62. Melocchi’s other students

63. Del Monaco’s influence

64. Giuseppe Di Stefano

65. The difficulty of the laryngeal method

66. The inhalation treatment that hurt Corelli’s voice

67. Why Corelli stopped his career

68. Live vs. studio recordings

69. Corelli’s films: Magnifica ossessione and La carovana nel deserto 




Corelli Presents Pertile

Franco Corelli Interviewed by Stefan Zucker 

“Opera Fanatic,” March 30, 1991


Chapter Points

1. Play All 2 hours, 12 minutes

2. Pertile’s early history

3. Lohengrin selections

4. Was Pertile a cripple?

5. Did you ever consider singing Wagner?

6. A dry voice but legato, diction, warmth and sensibility

7. Sì, pel ciel, with Benvenuto Franci, 1928

8. Bernardo De Muro

9. Ballo selections

10. The laugh in È scherzo od è follia

11. Quando le sere al placido, 1927

12. Studio vs. live recordings

13. Tosca

14. Anglo-Saxon vs. Italian taste

15. Chris Merritt and Edita Gruberova in I puritani

16. Pertile vs. Caruso

17. Corelli’s vibrato

18. Corelli’s vocal problems at the beginning of his career

19. Pertile’s vibrato vs. Giovanni Martinelli’s voce fissa

20. Chris Merritt

21. Corelli practices Puritani

22. Corelli’s high Ds in Poliuto

23. Corelli broke on an A-flat on an EMI Norma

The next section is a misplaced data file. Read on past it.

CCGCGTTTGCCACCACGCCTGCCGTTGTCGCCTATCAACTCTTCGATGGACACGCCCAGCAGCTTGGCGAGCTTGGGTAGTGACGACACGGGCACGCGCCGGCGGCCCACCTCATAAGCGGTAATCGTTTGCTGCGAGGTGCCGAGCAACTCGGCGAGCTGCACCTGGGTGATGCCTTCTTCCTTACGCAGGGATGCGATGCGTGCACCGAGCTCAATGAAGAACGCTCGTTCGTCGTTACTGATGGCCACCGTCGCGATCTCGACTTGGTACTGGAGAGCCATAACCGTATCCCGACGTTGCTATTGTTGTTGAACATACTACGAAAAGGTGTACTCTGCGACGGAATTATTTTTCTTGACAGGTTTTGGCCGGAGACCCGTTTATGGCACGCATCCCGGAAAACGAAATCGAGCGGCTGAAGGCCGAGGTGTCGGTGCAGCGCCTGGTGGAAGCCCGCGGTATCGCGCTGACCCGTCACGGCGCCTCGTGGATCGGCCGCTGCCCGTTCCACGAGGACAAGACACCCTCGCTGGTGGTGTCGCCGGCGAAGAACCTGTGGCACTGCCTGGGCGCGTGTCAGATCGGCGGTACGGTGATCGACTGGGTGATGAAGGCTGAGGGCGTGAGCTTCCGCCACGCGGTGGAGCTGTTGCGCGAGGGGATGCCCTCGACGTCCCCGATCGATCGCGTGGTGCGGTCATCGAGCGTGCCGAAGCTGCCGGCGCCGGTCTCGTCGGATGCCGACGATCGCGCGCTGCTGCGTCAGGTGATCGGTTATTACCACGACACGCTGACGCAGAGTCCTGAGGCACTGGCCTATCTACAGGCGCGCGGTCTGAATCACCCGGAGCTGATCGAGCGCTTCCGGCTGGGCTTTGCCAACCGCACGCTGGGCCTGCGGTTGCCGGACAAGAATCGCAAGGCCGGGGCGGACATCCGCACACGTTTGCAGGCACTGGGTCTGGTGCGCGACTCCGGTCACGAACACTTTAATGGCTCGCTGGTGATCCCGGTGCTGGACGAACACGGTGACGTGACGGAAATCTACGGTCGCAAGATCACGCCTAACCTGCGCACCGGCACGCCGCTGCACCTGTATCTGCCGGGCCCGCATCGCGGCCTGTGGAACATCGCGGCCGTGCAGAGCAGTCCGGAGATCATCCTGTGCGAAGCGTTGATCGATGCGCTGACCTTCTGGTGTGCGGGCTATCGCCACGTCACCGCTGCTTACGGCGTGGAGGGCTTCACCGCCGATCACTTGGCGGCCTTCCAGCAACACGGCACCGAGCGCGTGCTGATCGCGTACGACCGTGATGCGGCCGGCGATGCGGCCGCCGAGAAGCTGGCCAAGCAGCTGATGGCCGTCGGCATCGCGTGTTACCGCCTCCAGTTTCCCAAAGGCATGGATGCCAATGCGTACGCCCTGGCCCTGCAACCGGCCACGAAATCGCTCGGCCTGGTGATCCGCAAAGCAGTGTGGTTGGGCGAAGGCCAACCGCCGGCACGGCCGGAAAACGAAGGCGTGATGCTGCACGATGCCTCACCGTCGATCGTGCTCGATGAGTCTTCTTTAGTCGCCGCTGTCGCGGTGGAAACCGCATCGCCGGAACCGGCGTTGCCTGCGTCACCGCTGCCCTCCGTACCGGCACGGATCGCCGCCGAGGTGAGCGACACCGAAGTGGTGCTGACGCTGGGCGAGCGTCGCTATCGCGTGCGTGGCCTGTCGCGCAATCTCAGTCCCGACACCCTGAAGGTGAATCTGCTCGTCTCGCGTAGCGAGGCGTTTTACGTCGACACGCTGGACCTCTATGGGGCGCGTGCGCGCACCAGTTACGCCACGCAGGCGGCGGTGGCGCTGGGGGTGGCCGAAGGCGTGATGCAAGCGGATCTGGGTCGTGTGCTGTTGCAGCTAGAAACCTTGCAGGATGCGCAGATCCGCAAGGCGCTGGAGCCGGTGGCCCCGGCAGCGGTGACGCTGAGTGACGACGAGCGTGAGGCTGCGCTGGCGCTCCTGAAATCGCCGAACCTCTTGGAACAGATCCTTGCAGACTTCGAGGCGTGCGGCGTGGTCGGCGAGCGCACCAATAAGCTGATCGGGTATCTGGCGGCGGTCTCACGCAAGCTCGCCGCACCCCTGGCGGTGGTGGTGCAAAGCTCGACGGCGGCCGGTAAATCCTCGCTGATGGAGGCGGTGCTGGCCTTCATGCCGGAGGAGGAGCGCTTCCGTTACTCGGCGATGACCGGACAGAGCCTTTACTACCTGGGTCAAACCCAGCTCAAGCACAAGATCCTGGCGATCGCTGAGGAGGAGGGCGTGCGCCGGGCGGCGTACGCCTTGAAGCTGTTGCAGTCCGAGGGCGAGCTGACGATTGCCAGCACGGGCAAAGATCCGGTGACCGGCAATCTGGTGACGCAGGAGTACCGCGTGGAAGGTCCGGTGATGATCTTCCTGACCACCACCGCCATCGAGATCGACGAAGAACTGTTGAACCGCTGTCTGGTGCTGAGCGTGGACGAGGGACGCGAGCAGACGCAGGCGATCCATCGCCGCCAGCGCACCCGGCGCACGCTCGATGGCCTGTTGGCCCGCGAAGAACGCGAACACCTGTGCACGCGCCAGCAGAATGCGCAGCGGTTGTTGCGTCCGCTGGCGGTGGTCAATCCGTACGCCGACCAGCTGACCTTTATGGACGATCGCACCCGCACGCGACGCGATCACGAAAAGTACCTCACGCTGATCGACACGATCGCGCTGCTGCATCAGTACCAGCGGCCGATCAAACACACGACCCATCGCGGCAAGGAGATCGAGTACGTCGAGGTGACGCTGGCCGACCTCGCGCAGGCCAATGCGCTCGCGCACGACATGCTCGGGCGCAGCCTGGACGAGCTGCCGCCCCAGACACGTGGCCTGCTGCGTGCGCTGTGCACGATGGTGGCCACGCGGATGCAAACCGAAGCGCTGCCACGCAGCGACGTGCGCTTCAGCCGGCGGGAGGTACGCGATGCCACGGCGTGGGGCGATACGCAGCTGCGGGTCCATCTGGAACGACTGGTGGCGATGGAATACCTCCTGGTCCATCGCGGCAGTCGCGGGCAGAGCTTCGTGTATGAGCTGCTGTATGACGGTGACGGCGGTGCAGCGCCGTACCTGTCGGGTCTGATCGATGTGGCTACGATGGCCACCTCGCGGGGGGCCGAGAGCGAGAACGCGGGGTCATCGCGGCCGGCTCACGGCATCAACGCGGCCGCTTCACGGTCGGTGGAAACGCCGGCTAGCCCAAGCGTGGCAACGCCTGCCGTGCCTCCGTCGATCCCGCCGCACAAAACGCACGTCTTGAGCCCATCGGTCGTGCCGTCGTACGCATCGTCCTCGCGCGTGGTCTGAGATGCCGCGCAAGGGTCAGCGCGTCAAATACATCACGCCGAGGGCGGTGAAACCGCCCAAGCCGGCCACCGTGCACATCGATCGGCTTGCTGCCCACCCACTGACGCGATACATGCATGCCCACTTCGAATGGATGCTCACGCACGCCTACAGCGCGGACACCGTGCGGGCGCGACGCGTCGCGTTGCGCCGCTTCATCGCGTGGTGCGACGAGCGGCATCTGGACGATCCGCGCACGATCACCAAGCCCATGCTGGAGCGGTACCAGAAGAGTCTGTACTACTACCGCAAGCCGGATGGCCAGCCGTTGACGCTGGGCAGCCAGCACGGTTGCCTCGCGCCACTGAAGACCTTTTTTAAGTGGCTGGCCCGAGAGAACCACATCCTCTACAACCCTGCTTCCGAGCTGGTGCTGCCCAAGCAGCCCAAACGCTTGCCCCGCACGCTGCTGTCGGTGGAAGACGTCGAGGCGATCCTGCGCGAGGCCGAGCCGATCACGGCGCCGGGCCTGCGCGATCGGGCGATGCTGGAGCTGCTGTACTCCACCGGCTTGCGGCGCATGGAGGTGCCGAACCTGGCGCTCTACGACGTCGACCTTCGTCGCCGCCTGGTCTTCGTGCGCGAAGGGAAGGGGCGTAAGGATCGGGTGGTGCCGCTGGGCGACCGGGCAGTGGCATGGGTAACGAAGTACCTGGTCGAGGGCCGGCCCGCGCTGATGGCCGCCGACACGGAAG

24. Pertile’s mask placement

25. Corelli’s cancellations

26. Three arias from Manon Lescaut

27. Vesti la giubba

28. Similarities between Corelli and Pertile

29. “Loretta esci” (Loretta, get out)

30. Vieni (Denza) 1927

31. La mia sposa sarà la mia bandiera (Rotoli) 1927

32. L’ultima canzone (Tosti) 1927

33. The fight between Miguel Fleta and Pertile

34. Making allowances for false intonation

35. Apri la tua finestra, from Iris (Mascagni) 1920

36. Did Corelli’s diminuendo involve falsetto?



If you are a Corelli fan you will find this DVD indispensable. Many of his fans--women, in particular--say it is their favorite of all his tapes.

Please use this link for additional reviews of this and other Corelli titles by Richard Fawkes in Opera Now.

Comments from a Customer

"I was thrilled to tears to receive a gift of Corelli in Concert--what a voice and what a treasure of a DVD!"--Austin William Hutchison, Hampstead, London, UK

Franco Corelli Photos